By Greg Gelpi
Amidst less than stellar county-wide test scores, some students have blazed paths to success and are passing on their advice.
"When you hear SAT, you just think focus," said Jamaal Parham, a North Clayton High School senior. "That's what it takes to do well."
Gov. Sonny Perdue honored North Clayton High School for having the biggest increase in the region from last year to this year on the SAT. The school was presented with the Governor's Cup and a check for the accomplishment.
Focus requires practice, Parham said, explaining that he practices by reading the "most boring things" he can find, so that he's prepared for the SAT.
It just takes desire to do well, he said.
"We know what we want to do and how to get there," North Clayton senior Lashaundra Pierce said.
The key to SAT success is preparing "from the get go," from kindergarten, said Onyakachi Ukpabi, another North Clayton senior.
"You look at your goals and look past them," North Clayton junior Gary Williams said. "You look at the good that comes past them."
The students agreed that the test shouldn't be feared as long as students prepare for it.
"The No. 1 rule is if you don't know it, don't answer it," Parham said.
Their advice to those who are preparing for Saturday's SAT or any standardized test is to know the directions before hand, eat a good meal, arrive early and review materials that were learned previously.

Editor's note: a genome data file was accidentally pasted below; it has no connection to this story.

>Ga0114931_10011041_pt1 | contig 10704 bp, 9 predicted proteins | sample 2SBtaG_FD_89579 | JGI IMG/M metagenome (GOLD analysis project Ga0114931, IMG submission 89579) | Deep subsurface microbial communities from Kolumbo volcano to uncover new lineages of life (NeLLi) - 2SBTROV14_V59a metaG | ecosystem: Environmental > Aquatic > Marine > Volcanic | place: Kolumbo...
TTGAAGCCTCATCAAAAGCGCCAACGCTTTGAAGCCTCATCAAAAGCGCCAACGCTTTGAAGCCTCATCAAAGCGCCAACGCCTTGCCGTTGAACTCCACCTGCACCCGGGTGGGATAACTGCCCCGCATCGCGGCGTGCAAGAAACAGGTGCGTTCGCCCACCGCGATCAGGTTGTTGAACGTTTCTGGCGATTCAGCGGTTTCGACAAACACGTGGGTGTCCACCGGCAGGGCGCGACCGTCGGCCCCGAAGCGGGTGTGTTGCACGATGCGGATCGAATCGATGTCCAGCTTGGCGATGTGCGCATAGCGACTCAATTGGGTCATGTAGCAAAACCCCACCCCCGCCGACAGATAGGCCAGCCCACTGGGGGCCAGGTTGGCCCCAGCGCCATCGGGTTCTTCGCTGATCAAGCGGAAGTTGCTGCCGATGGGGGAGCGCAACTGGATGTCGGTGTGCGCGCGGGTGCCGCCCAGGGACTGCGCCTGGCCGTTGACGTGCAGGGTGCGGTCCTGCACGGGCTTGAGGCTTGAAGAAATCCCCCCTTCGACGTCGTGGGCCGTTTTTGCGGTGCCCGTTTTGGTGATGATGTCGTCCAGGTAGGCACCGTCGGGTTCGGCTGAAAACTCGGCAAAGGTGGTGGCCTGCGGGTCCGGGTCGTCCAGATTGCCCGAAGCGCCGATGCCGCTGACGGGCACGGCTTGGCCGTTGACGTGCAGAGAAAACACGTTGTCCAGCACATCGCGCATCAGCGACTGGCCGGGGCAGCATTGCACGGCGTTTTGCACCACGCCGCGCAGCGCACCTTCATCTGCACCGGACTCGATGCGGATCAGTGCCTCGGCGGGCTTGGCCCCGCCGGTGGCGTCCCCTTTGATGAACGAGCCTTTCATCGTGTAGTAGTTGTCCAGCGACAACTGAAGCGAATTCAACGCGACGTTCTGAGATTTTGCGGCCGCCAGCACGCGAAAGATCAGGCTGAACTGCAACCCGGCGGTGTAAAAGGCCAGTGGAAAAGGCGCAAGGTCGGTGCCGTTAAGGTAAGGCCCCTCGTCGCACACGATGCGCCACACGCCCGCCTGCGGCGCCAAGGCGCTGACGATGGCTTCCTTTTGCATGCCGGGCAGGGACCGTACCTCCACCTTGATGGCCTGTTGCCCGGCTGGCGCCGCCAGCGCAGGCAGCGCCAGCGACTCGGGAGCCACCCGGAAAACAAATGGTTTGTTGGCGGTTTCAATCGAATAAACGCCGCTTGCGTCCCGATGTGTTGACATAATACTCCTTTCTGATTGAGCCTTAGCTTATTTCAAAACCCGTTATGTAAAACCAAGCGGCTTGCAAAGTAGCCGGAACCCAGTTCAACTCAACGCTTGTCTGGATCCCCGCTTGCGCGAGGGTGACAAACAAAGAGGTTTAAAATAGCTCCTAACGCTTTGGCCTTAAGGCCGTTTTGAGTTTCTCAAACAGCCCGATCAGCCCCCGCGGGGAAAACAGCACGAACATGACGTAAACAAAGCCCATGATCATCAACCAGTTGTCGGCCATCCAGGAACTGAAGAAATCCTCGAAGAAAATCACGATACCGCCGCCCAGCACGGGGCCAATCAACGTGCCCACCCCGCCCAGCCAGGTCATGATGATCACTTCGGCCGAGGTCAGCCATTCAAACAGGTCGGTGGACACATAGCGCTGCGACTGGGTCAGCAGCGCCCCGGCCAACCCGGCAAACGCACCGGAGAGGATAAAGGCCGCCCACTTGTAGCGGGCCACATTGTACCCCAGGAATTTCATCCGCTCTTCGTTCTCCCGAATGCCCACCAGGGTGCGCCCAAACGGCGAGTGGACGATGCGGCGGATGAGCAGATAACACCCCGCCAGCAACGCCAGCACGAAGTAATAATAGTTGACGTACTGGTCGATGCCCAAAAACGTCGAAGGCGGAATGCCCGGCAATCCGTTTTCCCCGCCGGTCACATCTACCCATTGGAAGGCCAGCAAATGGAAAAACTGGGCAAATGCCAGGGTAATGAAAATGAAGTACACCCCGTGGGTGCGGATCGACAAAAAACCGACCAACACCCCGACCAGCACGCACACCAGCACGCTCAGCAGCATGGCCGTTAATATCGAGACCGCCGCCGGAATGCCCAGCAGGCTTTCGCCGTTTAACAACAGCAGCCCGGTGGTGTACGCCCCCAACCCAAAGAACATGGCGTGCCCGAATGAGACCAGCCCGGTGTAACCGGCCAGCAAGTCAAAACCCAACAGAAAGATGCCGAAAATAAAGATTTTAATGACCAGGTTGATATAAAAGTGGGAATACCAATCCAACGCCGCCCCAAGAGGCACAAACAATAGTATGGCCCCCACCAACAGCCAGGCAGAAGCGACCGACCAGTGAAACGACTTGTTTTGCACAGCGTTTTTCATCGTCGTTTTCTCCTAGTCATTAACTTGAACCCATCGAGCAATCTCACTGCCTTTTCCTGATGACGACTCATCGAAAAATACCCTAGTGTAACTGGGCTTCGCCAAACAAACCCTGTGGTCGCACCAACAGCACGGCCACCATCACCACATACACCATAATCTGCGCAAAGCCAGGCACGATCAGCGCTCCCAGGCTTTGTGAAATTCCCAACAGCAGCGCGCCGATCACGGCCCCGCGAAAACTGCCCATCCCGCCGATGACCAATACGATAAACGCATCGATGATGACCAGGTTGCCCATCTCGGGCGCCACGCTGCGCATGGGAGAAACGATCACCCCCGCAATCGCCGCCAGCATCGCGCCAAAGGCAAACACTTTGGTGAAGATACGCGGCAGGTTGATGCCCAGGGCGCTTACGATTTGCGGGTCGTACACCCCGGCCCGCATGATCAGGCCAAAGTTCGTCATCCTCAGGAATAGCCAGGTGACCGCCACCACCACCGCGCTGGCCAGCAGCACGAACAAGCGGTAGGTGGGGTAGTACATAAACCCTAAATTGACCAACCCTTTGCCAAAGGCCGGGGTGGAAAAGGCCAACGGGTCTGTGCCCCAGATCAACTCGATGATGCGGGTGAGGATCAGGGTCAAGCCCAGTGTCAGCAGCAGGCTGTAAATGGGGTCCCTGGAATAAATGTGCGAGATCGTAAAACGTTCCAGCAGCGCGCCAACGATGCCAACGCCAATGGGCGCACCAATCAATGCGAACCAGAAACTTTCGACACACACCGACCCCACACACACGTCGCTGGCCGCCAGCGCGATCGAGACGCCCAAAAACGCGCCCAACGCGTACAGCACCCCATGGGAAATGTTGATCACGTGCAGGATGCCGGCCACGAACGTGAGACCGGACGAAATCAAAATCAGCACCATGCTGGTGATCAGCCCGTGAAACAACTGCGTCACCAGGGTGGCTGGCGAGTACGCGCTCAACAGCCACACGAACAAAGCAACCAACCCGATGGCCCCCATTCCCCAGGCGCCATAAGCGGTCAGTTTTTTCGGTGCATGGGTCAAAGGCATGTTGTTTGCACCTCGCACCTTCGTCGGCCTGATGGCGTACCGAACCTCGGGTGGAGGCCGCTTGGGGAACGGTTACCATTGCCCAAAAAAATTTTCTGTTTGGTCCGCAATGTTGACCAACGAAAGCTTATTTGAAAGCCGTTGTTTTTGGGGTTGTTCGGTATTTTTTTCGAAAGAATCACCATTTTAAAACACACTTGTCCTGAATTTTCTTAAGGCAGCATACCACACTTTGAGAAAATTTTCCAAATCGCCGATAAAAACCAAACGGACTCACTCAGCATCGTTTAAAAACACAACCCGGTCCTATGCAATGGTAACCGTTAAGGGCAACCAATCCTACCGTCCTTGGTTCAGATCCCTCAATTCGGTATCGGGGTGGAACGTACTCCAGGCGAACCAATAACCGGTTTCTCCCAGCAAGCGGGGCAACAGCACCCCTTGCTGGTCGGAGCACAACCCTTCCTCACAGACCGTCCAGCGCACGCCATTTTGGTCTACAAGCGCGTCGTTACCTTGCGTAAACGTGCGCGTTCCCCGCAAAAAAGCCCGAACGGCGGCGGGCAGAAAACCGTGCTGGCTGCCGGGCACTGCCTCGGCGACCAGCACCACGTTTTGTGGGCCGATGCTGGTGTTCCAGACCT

"If you've been doing well since the start of high school, then you'll be straight," Ukpabi said. "All the stuff was in my head. You should have learned it from the get go."
And, Pierce added, "Read, read, read."
In the end, the studying and test-taking pays off...literally.
"All the scholarships hinge on SATs," Pierce said. "It gets people to pay you to go to school. Right now, we're just going to school."
Members of Mundy's Mill High School's first senior class were recognized as National Achievement Semifinalists
for their scores on the Preliminary SAT/National Merit Scholarship Qualifying Test and are experiencing the rush of scholarship offers as well.
As the top 1 percent of black students in the country, Brandon Chapple and Jeremy McGee have already received offers for $87,000 each to attend North Carolina Central University.
"I think what pushed me the most is my desire to succeed," McGee said. "I know if I focus and put my mind to it, I can do anything."
Chapple thought it would be more difficult to earn scholarships.
"Work hard early on," Chapple said. "It's easier to learn the first time."
McGee has the same advice for those who follow in their footsteps.
"My advice would be to focus on the first day of high school to the last," he said. "Never in my wildest dreams did I expect someone to pay me to go to college."
McGee intends to go to M.I.T. and study aerospace engineering. Chapple plans to study law and become a judge.